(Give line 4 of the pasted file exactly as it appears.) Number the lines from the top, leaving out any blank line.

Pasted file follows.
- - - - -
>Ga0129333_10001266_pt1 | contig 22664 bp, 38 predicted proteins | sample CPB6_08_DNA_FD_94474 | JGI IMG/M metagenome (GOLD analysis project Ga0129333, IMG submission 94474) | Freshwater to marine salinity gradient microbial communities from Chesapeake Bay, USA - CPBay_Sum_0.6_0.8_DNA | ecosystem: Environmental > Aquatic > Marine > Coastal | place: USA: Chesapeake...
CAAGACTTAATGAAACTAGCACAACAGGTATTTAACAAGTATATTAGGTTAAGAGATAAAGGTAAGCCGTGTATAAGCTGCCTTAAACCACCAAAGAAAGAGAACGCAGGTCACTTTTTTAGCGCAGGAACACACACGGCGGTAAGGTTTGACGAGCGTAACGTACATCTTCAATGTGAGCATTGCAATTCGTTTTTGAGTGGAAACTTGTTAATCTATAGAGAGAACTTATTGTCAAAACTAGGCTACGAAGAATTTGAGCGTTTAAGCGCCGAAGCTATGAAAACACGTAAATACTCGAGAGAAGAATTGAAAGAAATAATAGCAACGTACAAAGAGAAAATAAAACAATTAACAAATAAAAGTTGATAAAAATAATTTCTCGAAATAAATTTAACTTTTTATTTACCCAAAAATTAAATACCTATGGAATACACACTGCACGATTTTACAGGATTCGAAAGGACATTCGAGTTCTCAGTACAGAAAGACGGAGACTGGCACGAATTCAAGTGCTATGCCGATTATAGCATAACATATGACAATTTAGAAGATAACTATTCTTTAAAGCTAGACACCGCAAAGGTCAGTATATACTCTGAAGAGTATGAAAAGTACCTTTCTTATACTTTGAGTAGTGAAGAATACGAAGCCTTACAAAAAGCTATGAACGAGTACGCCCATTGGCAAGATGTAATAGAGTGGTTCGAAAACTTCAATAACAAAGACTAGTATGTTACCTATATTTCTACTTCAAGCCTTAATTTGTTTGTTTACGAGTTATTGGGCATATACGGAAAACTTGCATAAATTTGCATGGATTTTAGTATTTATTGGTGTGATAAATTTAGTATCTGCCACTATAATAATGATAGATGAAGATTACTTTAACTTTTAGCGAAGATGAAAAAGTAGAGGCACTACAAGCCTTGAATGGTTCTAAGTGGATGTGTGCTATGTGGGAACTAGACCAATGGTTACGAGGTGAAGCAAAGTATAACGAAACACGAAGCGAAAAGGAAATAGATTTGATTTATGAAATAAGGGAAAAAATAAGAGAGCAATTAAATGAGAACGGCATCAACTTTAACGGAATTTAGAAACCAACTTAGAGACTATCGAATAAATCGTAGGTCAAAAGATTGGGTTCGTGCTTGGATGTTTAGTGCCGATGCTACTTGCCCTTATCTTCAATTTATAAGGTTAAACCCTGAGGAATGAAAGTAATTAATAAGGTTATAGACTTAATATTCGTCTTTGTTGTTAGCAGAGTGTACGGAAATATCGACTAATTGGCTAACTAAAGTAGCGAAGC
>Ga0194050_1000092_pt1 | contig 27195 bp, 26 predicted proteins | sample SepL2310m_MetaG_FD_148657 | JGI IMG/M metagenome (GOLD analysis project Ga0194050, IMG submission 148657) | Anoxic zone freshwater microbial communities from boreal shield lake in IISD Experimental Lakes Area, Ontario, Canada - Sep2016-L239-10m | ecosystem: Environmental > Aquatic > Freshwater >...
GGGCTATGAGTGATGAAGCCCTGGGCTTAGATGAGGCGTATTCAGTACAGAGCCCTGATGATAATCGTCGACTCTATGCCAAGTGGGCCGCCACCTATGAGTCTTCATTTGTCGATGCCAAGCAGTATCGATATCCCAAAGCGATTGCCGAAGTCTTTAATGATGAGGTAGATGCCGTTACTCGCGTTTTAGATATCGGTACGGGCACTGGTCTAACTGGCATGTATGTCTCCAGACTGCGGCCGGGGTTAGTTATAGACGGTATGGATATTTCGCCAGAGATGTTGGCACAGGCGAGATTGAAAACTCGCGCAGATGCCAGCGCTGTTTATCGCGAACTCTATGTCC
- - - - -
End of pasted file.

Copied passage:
GGGCTATGAGTGATGAAGCCCTGGGCTTAGATGAGGCGTATTCAGTACAGAGCCCTGATGATAATCGTCGACTCTATGCCAAGTGGGCCGCCACCTATGAGTCTTCATTTGTCGATGCCAAGCAGTATCGATATCCCAAAGCGATTGCCGAAGTCTTTAATGATGAGGTAGATGCCGTTACTCGCGTTTTAGATATCGGTACGGGCACTGGTCTAACTGGCATGTATGTCTCCAGACTGCGGCCGGGGTTAGTTATAGACGGTATGGATATTTCGCCAGAGATGTTGGCACAGGCGAGATTGAAAACTCGCGCAGATGCCAGCGCTGTTTATCGCGAACTCTATGTCC